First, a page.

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Unit Testing with Minitest: Specs

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Unit Testing with Minitest: Specs

This article is part of a series, for more information see Unit Testing with MiniTest.

The interface thus far is more or less a clone of the old Test::Unit classes. MiniTest also includes a set of spec methods, allowing you to write RSpec-style pseudo english tests. This is implemented in the core MiniTest library, no libraries like RSpec or Shoulda are required.

Expectations

Since specs require adding methods to just about every object and generally mucking with things internally, they're not turned on by default. In order to use specs, require minitest/spec. Once this is done, you'll have access to methods like "string".must_be_instance_of to specify your assertions, which read much more cleanly than the old assertion methods.


#!/usr/bin/env ruby
require 'minitest/spec'
require 'minitest/autorun'

class TestSpecs < MiniTest::Unit::TestCase
  def test_instance_of
    "test".must_be_instance_of String
  end

  def test_using_assertions
    assert_instance_of String, "test"
  end
end

In addition to the must variations, there are wont variations that have the logic reversed, just like assert and refute from the MiniTest assertions. They won't be mentioned below, but each expectation has an inverted form.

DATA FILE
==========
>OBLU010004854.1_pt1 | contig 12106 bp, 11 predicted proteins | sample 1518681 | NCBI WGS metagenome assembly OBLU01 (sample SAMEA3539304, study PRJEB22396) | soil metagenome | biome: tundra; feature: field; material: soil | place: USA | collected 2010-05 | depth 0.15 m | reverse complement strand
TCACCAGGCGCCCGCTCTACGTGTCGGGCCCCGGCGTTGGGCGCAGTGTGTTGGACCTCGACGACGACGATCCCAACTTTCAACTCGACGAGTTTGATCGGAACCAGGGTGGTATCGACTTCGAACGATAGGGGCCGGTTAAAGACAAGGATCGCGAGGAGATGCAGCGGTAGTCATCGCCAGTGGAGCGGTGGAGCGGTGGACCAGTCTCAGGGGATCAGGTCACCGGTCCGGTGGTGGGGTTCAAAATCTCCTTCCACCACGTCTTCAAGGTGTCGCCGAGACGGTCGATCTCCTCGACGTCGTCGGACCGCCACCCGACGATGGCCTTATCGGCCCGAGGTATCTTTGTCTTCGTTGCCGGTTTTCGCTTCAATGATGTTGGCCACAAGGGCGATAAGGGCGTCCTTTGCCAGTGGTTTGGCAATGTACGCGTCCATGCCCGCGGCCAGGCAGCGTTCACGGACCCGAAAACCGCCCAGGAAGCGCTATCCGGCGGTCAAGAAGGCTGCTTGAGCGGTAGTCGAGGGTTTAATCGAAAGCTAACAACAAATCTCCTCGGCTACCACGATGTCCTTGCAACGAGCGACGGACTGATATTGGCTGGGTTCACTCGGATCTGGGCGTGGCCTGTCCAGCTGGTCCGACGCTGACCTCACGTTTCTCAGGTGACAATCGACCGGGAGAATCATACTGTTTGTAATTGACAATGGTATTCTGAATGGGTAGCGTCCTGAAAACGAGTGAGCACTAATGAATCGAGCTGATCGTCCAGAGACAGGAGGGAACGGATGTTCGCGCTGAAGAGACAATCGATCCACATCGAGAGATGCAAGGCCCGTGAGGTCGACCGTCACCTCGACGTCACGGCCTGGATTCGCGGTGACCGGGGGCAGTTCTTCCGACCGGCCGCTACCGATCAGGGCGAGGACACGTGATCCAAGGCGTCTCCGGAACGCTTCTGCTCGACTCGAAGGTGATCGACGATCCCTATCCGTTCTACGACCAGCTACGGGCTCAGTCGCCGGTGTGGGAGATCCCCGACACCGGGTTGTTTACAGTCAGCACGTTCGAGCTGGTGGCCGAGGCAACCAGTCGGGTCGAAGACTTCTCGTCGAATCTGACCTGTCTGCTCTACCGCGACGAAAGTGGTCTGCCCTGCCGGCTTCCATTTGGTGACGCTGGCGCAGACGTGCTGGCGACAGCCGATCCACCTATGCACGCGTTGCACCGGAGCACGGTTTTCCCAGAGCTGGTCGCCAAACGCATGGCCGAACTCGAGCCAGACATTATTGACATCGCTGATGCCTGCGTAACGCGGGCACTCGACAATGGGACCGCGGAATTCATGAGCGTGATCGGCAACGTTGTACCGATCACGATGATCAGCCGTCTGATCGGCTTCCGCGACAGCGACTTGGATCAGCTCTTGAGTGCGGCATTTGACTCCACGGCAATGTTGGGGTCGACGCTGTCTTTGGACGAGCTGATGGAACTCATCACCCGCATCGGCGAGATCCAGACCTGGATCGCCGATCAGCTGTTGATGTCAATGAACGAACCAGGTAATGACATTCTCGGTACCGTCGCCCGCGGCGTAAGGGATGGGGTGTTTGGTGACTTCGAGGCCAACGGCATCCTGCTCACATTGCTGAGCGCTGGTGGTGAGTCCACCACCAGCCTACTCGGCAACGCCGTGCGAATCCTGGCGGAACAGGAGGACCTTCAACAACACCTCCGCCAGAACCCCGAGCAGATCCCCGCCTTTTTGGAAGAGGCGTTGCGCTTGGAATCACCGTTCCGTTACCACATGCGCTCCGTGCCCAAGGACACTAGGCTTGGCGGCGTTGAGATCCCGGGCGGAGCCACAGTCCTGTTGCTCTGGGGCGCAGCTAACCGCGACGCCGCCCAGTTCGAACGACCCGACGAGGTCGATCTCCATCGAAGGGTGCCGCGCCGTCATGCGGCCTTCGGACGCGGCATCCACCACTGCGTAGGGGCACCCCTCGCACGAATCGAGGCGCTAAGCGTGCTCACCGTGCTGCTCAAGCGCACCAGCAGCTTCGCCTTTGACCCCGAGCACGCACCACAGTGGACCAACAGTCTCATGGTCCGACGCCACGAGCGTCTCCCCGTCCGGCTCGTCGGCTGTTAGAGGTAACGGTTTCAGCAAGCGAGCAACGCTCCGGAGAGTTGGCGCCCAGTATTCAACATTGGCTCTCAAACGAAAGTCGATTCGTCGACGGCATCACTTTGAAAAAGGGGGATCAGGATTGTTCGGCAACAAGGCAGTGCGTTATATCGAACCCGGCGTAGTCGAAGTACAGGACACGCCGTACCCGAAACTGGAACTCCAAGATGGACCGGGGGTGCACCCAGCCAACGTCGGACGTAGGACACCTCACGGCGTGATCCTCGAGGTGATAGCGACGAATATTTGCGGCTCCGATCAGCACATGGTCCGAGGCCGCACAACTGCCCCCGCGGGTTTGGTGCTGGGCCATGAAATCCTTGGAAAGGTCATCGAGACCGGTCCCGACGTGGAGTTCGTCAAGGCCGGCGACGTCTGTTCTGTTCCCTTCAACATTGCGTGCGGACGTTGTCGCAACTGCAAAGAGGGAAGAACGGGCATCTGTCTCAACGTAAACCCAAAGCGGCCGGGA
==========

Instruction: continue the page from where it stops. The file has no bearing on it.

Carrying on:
Also note that RSpec has more of a DSL to fully define specs using words like "describe" and "it," but those will be covered in a later article. This article covers the expectations only.

Expectations

Each of these expectation methods can be used on any object after the minitest/spec file has been required, though they only really make sense inside of an instance method of a Minitest::Unit::TestCase class. As each of these wraps an assertion, the function of each won't be described here, but an example of its usage will be given.

Each of these methods can also take a message as their last parameter. Whether you use these is up to you. The style of tests you write with spec-style expectations instead of assertions is much easier to read, and will likely already read the same as the message you'll write. Though only an automatically generated message will be printed from the spec runner. This is a matter of choice.

  • must_be(op, b) - This wraps assert_operator, and can be used like some_num.must_be :>, 10.
  • must_be_close_to(num, delta) - Wraps assert_in_delta. a.must_be_close_to 10.3, 0.001.
  • must_be_empty - Wraps assert_empty. [].must_be_empty
  • must_be_instance_of(klass) - Wraps assert_instance_of. "test".must_be_instance_of String
  • must_be_kind_of(klass) - Wraps assert_kind_of. 10.must_be_kind_of Numeric
  • must_be_nil - Wraps assert_nil. obj.some_method.must_be_nil
  • must_be_same_as(b) - Wraps assert_same, object acts as the first in the argument list so it will receive the == method. a.must_be_same_as b
  • must_be_silent - Wraps assert_silent. Remember that this doesn't take any subprocesses into account, only output produced within the Ruby program itself.
  • must_be_within_epsilon(b, epsilon) - Wraps assert_in_epsilon. a.must_be_within_epsilon(b)
  • must_equal(b) - Wraps assert_equal. a.must_equal b
  • must_include(b) - Wraps assert_includes. This will fail if the object doesn't have an include? method as well. [1,2,3].must_include? 2
  • must_match(reg) - Wraps assert_match. "test".must_match /^te/
  • must_output(str) - Wraps assert_output. some_method.must_output "test"
  • must_raise(exc_class) - Wraps assert_raises. some_method.must_raise SomeError
  • must_respond_to(msg) - Wraps assert_respond_to. "test".must_respond_to :split
  • must_throw(sym) - Wraps assert_throws. some_method.must_throw :error
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